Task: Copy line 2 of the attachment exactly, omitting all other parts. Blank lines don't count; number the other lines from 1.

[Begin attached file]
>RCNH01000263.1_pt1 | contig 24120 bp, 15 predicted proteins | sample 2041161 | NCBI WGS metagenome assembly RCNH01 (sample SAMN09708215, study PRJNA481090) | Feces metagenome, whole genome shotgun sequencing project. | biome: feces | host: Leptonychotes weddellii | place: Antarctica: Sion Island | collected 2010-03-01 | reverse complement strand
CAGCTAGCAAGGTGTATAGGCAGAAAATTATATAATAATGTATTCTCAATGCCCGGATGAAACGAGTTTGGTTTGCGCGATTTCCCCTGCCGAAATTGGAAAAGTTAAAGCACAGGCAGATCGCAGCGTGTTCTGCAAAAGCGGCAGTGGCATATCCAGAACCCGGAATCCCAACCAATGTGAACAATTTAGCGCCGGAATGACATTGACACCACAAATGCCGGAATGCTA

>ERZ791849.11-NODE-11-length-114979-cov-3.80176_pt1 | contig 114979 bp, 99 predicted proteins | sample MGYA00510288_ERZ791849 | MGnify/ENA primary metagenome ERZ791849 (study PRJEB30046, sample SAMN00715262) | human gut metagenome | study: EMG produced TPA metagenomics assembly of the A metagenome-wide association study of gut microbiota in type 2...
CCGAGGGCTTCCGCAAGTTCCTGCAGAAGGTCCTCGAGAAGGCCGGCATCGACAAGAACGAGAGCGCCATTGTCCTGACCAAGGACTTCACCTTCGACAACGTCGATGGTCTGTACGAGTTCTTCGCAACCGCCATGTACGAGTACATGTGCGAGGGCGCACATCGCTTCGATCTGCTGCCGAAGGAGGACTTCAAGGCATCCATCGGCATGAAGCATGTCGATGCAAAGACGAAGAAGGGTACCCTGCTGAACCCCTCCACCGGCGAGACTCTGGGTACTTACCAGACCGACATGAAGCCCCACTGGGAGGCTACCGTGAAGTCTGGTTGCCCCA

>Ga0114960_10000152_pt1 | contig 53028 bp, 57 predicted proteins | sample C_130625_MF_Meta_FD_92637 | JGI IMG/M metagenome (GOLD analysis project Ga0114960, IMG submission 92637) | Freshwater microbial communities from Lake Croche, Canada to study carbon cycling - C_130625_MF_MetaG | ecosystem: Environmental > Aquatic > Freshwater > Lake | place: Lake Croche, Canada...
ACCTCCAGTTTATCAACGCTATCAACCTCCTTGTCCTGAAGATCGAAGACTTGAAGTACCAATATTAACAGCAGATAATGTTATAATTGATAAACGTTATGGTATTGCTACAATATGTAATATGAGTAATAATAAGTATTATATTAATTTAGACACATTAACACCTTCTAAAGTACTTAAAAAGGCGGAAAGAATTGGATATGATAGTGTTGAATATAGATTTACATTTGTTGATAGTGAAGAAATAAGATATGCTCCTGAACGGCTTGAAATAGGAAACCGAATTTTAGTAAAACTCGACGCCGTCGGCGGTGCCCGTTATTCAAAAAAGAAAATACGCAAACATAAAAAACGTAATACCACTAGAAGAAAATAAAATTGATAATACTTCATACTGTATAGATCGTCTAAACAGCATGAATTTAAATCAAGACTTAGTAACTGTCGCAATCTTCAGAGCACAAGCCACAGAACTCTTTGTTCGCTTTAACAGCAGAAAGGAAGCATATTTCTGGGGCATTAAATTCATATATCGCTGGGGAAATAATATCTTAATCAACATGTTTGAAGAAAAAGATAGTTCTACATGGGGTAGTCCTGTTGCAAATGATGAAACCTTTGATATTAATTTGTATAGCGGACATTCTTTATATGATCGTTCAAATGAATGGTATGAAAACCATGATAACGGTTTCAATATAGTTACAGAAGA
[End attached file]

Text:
CAGCTAGCAAGGTGTATAGGCAGAAAATTATATAATAATGTATTCTCAATGCCCGGATGAAACGAGTTTGGTTTGCGCGATTTCCCCTGCCGAAATTGGAAAAGTTAAAGCACAGGCAGATCGCAGCGTGTTCTGCAAAAGCGGCAGTGGCATATCCAGAACCCGGAATCCCAACCAATGTGAACAATTTAGCGCCGGAATGACATTGACACCACAAATGCCGGAATGCTA